Social media users often refrain from calling out misinformation and conspiracy theories they encounter online because they want to avoid conflict, according to a report from the Everyday Misinformation Project, an initiative associated with Loughborough University in the U.K that investigates how misleading information spreads online.
Researchers conducted interviews with more than 100 people in the U.K. and asked respondents about their behaviors when using personal messaging platforms such as WhatsApp and Facebook Messenger.
The study determined that people widely exhibit conflict avoidance when communicating with family, friends and colleagues on these forums, often failing to speak up when encountering content such as COVID-19 vaccine misinformation, even if they disagree with it.
Respondents said they often decline to engage on the subject altogether out of fear that if they try to correct what they perceive as false information, they’ll be seen as provoking conflict or undermining group cohesion.
Others expressed insecurity about their own command of the facts and their ability to adequately criticize that misinformation. This often leads some to instead direct their criticisms of vaccine misinformation only to those who share their opinions or with groups they perceive to be less risky.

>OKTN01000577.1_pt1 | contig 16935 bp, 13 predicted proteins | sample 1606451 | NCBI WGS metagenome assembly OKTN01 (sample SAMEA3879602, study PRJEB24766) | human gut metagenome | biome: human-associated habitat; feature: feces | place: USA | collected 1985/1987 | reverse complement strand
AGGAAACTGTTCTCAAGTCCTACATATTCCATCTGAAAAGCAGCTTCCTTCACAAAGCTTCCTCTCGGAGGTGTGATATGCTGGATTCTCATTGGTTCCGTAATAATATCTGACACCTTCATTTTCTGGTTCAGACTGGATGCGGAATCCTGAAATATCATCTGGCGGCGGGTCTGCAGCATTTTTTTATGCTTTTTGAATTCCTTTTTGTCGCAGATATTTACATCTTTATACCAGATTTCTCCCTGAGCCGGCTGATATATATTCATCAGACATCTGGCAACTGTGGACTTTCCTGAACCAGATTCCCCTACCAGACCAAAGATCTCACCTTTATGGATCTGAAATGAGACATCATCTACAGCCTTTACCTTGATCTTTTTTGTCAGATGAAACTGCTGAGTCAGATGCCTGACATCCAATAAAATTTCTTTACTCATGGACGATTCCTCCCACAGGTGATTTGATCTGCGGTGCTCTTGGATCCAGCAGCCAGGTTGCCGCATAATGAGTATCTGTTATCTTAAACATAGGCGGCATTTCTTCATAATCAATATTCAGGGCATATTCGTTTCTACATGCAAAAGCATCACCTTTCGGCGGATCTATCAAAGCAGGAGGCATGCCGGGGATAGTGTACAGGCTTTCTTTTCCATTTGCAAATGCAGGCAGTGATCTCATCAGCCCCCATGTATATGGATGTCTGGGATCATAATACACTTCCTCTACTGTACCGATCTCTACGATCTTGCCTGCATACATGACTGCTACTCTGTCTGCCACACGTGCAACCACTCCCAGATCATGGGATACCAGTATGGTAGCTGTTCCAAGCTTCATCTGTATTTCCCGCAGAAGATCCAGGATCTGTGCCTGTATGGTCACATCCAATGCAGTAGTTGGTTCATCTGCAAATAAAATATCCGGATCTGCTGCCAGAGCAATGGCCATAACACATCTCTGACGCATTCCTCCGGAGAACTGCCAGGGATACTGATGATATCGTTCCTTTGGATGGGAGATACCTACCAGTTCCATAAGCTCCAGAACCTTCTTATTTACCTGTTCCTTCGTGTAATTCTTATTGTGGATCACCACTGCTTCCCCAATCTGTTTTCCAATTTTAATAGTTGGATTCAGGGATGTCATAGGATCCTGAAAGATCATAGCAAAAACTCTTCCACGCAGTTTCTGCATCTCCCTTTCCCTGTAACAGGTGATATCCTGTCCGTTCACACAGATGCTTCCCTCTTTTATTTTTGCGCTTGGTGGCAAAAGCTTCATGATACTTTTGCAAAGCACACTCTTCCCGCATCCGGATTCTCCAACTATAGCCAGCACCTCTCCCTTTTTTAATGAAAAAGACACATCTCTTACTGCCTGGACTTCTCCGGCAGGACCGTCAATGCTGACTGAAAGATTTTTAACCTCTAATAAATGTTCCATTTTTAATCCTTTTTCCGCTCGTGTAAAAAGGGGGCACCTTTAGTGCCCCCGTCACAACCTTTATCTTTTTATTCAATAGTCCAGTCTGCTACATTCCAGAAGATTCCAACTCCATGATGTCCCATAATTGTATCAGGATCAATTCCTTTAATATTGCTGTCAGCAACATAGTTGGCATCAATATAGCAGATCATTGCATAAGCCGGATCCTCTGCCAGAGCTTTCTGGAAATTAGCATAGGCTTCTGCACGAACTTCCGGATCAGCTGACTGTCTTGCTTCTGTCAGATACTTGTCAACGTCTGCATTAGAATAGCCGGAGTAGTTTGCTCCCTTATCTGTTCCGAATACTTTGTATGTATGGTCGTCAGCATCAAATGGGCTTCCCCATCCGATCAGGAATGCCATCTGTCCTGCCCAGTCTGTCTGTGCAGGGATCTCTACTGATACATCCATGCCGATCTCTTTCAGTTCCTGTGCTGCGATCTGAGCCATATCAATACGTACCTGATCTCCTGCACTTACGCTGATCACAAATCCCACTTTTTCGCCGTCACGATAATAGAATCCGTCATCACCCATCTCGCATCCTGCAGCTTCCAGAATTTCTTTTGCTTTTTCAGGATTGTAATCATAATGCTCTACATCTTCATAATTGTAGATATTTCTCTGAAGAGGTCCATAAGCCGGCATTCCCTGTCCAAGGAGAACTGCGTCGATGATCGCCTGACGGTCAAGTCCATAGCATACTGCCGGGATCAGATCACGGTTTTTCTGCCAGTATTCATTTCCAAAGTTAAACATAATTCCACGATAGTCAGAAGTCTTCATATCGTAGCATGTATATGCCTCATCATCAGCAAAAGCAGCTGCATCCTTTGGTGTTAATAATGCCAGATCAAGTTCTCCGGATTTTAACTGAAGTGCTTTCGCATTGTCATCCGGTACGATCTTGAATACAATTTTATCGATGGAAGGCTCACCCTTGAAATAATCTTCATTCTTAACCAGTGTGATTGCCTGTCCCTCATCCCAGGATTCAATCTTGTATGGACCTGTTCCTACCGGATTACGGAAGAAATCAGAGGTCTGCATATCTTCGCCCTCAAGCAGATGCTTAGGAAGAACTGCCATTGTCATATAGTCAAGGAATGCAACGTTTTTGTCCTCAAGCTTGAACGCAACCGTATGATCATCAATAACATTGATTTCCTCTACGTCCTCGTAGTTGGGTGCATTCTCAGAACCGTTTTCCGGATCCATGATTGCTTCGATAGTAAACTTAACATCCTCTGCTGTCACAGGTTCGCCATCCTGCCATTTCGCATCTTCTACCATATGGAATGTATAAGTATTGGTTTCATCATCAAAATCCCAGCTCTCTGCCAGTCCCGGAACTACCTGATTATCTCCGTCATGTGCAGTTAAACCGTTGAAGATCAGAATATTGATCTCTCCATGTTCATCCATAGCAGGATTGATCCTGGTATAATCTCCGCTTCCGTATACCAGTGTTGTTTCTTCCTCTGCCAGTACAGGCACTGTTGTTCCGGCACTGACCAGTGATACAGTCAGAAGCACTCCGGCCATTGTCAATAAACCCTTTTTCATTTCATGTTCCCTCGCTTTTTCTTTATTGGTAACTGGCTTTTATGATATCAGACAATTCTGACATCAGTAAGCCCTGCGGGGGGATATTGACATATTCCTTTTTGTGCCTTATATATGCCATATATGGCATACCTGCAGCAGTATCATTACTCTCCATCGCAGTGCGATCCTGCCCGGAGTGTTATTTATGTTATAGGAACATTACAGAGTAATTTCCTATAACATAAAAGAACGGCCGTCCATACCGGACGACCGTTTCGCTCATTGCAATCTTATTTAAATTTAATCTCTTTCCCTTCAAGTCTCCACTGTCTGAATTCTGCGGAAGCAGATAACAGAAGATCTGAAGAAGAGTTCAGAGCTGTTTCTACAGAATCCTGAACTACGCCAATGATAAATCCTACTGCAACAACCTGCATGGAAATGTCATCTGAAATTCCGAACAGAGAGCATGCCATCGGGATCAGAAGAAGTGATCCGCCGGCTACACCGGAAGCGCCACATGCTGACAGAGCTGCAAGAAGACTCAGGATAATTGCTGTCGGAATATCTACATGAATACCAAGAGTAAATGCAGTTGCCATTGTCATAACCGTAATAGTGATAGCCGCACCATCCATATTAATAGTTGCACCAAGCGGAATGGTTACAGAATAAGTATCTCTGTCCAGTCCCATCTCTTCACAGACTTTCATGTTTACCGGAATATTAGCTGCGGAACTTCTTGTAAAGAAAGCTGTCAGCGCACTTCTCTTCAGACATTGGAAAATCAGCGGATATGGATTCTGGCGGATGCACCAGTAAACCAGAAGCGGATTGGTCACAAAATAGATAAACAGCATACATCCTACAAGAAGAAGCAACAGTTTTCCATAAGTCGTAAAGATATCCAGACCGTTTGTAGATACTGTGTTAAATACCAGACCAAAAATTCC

Researchers posited that online personal messaging forums encourage what they called “hybrid public-interpersonal communication,” where people draw different social boundaries between misinformation they encounter in the public sphere and misinformation they encounter in online messaging forums, where misinformation is often the norm.
Researchers commented on the implications for this dual set of norms, suggesting that, paradoxically, letting online misinformation go unchallenged sends a tacit approval to those who share it, which legitimizes their false claims and increases the likelihood of its continued spread.